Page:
Y Soft, a major Czech Republic-based enterprise office solutions provider, recently revealed their rapid growth in Australia and New Zealand, due to the surging demand for professional enterprise-grade 3D printing services and products.
Founded in 2000, Y Soft operates a variety of innovation- and employee empowerment-focused programs for the development of custom-built technologies. Two main branches of Y Soft are YSoft Labs and Y Soft Ventures, with which the company experiments with various technologies and demonstrates commercial application of emerging solutions like 3D printing.
Australia and New Zealand are new markets for Y Soft, which already supports 14,000 customers in 120 countries. Immediately after the company began to experiment with 3D printing products and offer them to large enterprises, the firm started to see fast growth in its clientele and reach.
Y Soft Australia managing director Adam O’Neil noted in an interview with Business Review Australia that the company has been able to secure a series of valuable contracts with leading corporations, including Rawson Homes and Public Transports of Victoria, over the past year.
“Y Soft is looking to sustain that growth over the next 12 months by providing enterprise workflow solutions to the local market that organizations need. We are also looking at expanding our sales and consultancy team to support this business goal,” said O’Neil.
Specifically, the line of products and services Y Soft is currently working on to support its clients are 3D printing-related. Australia Business Review revealed that these products include integrated printing and scanning solutions, and 3D print management solutions for education.
One of the major products the company targets to offer is the Y Soft be3D eDee print management solution, which is applicable to a wide range of industries including education.
O’Neil stated that the Y Soft be3D eDee is the first 3D printer in the market that is built specifically for the education sector. With print management features and an accounting system embedded into the machine, the eDee 3D printer can analyze optimal 3D printing costs autonomously.
While several of the largest 3D printing companies such as Stratasys and 3D Systems have successfully distributed enterprise-grade 3D printers for manufacturers, the market still lacks saturation in 3D printers that can help industries like education that are rapidly evolving.
As technology becomes more advanced, O’Neil believes students and millennials will be able to understand and discover previously difficult concepts with enhanced visualization and imagination. 3D printing and other emerging technologies such as virtual reality can expand the capacity of students to illustrate ambiguous notions and ideas at ease.
“3D in education is a growing market with more and more educational institutions adopting fleets of 3D printers to help illustrate difficult concepts, enhance hands-on interactive learning, and drive class engagement. There is massive opportunity for Y Soft to provide educational institutions with a solution that is simple to manage and cost-effective,” O’Neil added.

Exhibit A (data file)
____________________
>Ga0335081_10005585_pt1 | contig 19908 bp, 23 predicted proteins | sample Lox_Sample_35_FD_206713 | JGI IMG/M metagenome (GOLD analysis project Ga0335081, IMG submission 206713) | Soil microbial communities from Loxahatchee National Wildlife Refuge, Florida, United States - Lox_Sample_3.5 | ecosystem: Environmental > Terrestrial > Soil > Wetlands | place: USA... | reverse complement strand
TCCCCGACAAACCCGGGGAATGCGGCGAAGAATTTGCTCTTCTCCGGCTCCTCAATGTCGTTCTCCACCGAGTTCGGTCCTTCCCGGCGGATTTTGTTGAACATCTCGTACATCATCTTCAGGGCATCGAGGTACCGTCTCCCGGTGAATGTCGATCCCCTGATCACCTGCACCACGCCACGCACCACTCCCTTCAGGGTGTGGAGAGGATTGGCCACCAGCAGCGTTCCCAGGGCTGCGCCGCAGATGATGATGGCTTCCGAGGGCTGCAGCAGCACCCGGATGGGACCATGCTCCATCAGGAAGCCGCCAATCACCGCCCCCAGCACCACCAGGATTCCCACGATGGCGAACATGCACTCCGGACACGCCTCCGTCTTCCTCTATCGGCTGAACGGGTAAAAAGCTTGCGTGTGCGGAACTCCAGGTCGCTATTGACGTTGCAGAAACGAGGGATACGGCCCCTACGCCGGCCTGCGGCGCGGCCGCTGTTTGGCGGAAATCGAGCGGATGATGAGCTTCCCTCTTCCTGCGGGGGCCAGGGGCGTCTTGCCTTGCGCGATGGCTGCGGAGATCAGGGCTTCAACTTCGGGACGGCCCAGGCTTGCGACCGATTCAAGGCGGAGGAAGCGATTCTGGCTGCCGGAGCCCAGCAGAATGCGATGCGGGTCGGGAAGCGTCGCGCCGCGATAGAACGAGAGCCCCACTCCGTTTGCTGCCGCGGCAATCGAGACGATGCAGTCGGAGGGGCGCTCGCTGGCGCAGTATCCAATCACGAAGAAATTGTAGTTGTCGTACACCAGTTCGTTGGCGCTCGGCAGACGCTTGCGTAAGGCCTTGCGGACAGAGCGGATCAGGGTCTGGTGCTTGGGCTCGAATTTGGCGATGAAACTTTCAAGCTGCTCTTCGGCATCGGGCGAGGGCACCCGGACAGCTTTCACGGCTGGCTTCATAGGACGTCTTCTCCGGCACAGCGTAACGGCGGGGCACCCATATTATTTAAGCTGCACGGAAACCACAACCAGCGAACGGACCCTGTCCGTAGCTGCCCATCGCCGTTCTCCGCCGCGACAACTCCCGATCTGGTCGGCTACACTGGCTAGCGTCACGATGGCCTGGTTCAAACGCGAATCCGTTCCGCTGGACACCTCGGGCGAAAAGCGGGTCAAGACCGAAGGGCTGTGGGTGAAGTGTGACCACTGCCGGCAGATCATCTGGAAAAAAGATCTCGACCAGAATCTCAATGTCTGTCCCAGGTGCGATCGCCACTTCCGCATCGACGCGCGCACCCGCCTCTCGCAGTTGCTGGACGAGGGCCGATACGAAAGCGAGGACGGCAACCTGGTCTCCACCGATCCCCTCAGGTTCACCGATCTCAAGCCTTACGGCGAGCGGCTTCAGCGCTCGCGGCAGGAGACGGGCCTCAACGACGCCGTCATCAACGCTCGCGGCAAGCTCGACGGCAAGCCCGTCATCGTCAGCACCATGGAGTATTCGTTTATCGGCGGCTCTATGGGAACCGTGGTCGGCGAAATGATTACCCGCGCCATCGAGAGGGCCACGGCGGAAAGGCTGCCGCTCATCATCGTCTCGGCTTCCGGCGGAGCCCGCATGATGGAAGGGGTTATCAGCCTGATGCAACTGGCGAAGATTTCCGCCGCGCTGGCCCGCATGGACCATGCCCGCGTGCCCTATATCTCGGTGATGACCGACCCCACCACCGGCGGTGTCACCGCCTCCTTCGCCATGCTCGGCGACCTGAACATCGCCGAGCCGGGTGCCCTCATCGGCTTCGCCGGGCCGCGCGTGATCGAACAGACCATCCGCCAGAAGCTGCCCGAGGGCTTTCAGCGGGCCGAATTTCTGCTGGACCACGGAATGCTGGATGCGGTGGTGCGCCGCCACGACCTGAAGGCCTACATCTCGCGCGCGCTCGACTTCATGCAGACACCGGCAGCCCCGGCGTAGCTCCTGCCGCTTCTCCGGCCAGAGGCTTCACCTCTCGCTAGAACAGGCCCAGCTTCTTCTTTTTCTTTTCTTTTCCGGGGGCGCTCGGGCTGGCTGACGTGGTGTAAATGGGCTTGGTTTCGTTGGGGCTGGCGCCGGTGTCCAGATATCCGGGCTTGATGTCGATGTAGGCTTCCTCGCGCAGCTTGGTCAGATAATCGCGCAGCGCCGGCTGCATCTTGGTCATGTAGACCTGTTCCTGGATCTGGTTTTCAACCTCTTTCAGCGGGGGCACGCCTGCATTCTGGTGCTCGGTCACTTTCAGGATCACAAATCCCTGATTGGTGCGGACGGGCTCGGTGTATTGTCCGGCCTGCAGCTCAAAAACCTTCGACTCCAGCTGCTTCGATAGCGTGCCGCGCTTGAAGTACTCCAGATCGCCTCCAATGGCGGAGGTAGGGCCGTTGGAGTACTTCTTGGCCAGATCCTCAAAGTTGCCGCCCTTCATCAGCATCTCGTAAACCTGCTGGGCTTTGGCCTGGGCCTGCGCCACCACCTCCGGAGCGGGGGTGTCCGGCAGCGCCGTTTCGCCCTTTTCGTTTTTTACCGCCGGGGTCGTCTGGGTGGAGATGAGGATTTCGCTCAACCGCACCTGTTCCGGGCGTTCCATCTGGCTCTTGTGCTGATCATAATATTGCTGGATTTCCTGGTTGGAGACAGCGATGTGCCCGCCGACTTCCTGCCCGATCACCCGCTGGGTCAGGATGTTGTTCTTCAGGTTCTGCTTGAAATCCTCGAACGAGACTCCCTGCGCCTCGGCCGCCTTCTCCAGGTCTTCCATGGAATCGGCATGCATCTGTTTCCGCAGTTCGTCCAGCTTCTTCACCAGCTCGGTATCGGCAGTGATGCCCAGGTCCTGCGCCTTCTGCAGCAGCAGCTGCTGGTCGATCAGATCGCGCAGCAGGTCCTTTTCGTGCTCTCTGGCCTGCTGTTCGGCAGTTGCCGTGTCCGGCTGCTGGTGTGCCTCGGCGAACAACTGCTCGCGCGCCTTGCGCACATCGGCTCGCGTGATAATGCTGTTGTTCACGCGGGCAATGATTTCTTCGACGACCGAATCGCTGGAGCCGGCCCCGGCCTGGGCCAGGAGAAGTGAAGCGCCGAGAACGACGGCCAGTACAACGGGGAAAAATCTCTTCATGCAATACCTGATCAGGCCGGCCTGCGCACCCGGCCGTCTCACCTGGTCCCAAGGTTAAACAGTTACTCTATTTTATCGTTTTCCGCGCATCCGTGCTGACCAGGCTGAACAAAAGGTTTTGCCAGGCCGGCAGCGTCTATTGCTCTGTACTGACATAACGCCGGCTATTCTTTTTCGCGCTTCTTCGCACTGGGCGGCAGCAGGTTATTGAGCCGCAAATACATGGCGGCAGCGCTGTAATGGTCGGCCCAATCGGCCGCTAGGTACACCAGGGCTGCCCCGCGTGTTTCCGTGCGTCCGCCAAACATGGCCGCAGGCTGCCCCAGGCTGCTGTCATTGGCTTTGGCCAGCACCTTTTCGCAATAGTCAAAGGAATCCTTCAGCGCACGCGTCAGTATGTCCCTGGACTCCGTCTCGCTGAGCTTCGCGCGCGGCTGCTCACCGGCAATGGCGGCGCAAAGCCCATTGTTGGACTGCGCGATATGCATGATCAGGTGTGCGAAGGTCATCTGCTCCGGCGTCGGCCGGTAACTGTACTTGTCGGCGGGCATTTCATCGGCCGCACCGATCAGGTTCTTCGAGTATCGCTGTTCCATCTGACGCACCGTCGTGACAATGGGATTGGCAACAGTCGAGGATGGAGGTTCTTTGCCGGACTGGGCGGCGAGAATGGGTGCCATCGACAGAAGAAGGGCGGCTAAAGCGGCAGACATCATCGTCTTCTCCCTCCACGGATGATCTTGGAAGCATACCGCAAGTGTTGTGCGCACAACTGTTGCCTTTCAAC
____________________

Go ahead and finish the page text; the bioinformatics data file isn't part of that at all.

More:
A study entitled “Engagement in Australian Schools” published by the Australian Institute for Teaching and School Leadership (AITSL), an organization established to assist the Australian education sector to promote and sustain excellence in teaching school leadership, laid out three factors that significantly affect the level of engagement of students.
The first factor is cognitive engagement, which the AITSL describes it as “student’s psychological investment in their own learning.” Basically, cognitive engagement entails a student’s ability to concentrate and devote strong cognitive performance to understand a certain concept.
The second factor is behavioral engagement, which essentially measures a student’s level of participation in a classroom. The AITSL states that high behavioral engagement often leads to high student performance.
The third and the last factor is emotional engagement, referring to the relationship between teachers and students. Depending on the chemistry between the teacher and the student, the intake of information can drastically alter.
According to various statistics published by the AITSL, the attendance rates and level of engagement of students have significantly decreased over the past decade. Due to the development of technologies, students expect to learn concepts and understand ideas in a more innovative and enjoyable manner. Because of the traditional teaching methods and textbook-style lesson plans, the level of engagement has continued to drop even in leading countries like Australia.
As O’Neil explains, technologies like 3D printing can improve the level of engagement in all three categories, emotional, behavioral and cognitive engagement, as it triggers students to think in a more unorthodox and unconventional way.
When students have the opportunity to see and observe an object or a concept with a new angle, their cognitive performance increases. As cognitive engagement levels increase, an emotional attachment to the subject and the topic forms, which also triggers an increase in the level of behavioral and emotional engagement. Discuss in the Y Soft forum at 3DPB.com.[Source: Business Review Australia]